Today’s Abortion Flip Flop (From Huffington Post)
Mitt Romney said Tuesday he has no plans to push for legislation limiting abortion, a softer stance from a candidate who has said he would “get rid of” funding for Planned Parenthood and appoint Supreme Court who would overturn Roe v. Wade.
“There’s no legislation with regards to abortion that I’m familiar with that would become part of my agenda,” the Republican presidential nominee told The Des Moines Register in an interview.
His statement could put him at odds with congressional Republicans who have made limiting abortion central to their messages. His own running mate, Rep. Paul Ryan (R-Wis.), has introduced bills to restrict access to abortion. And the Republican Party platform toughened its anti-abortion stance earlier this year.
Both Romney and Ryan oppose abortion, but the presidential candidate supports exemptions while his running mate does not. Romney told the Register he will restrict abortion in one way, through an executive order banning U.S. foreign aid money to be used for abortions.
Romney has previously vowed to end taxpayer funding for Planned Parenthood, one of the most common ways in which Republicans have tried to restrict access to abortion, even though the organization is already banned from using taxpayer dollars to fund the procedure. “Planned Parenthood, we’re going to get rid of that,” he said in March, referring to budget cuts he would make as president.
Romney said in September that he would prefer to appoint justices to the Supreme Court that would oppose Roe v. Wade.
“I hope to appoint justices for the Supreme Court that will follow the law and the constitution,” he said at the time on NBC’s “Meet the Press.” “And it would be my preference that they reverse Roe V. Wade and therefore they return to the people and their elected representatives the decisions with regards to this important issue.”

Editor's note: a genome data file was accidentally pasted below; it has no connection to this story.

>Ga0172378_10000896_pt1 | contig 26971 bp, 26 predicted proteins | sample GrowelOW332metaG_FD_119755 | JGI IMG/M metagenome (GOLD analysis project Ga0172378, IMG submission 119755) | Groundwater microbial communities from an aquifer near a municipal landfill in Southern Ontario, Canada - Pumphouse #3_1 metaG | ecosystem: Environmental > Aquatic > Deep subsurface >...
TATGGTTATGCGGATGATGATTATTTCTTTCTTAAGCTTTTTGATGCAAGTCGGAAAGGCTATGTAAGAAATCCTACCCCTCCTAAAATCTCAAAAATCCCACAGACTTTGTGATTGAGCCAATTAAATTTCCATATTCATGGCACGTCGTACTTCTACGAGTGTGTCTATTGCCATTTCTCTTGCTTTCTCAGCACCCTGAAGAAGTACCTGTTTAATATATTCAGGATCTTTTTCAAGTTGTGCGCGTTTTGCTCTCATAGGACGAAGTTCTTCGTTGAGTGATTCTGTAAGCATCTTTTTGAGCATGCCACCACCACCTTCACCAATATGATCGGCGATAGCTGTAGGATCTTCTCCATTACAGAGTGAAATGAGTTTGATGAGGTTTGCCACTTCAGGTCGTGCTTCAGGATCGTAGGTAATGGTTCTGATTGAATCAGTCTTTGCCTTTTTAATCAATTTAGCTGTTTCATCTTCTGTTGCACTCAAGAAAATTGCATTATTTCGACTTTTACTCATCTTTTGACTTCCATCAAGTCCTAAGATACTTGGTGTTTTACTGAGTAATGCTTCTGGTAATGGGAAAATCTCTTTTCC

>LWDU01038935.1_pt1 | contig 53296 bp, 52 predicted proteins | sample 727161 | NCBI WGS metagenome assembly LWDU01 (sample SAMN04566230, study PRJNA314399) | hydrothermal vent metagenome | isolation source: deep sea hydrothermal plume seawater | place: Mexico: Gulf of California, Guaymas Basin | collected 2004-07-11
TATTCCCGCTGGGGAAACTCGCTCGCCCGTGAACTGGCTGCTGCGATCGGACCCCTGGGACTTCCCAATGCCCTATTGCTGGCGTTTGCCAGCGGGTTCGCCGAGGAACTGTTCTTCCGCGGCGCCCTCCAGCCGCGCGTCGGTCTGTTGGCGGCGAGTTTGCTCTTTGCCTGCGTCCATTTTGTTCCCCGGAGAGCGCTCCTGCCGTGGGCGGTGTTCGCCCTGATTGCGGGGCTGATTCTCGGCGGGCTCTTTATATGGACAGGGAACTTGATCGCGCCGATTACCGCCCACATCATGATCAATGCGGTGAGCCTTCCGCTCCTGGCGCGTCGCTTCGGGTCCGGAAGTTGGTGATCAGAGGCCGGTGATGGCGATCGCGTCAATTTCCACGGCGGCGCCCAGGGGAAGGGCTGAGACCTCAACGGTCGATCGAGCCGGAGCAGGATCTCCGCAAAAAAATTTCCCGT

What He Said In September
Today’s Other Headline
WASHINGTON — Mitt Romney again distanced himself from his infamous 47 percent comments caught on video at a private fundraiser in May, telling CNN in an interview Tuesday night that, “the words that came out were not what I meant.”
This is the second time in as many weeks that the Republican nominee abandoned his position that the sentiment he expressed when he called 47 percent of the country government-dependent, self-identified victims was correct but poorly worded. Last week, he told Fox News’ Sean Hannity that the comment was “completely wrong” as opposed to ineloquently stated.
Interviewed by CNN host Wolf Blitzer, Romney repeated the line that, as president, he would work for “100 percent of the people,” adding that, “what was stated in the tape was not referring to what kind of president I’d be.” Asked what he would say to those funders if he had the opportunity to address them again on the topic, Romney offered the following:
“Well, Wolf, as you know, I was talking about how do you get to 50.1 percent of the vote. I’d like to get 100 percent of the vote, but I figure that’s not going to happen, so I was trying to tell contributors how I get to 50.1 percent. I think it’s always a perilous course for a candidate to start talking about the mathematics of an election.”
Romney’s walk back from the 47 percent comments underscores a general walk toward a more moderate plank during the last week. In his initial comment, he clearly wasn’t just talking about electoral math. He lamented that he would never be able to convince those people who paid no federal income taxes to take personal responsibility for themselves.
Elsewhere in the interview, the Republican nominee continued to present his tax plan as something that would be balanced in its budgeting and maintain the progressivity of the code. But while he pushed back forcefully on President Barack Obama’s charge that he didn’t have the means to pay for, what amounted to a $5 trillion tax cut, he continued to avoid offering specifics with respect to pay-fors.
“Well, I’m not going to lay out a piece of legislation here,” he said, “because I intend to work together with Republicans and Democrats in Congress, but there are a number of ways one could approach this. One would be to have a total cap number. It could be $25,000, $50,000. And people could put whatever deduction in that total cap they’d like. Or, instead, you could take the posture that Bowles-Simpson did, which is going after specific deductions and limiting them in various ways. There are a number of ways we can accomplish the principles which I have: lowering rates for middle-income people, making sure high-income people don’t pay a smaller share, and simplifying the code and then encouraging growth.”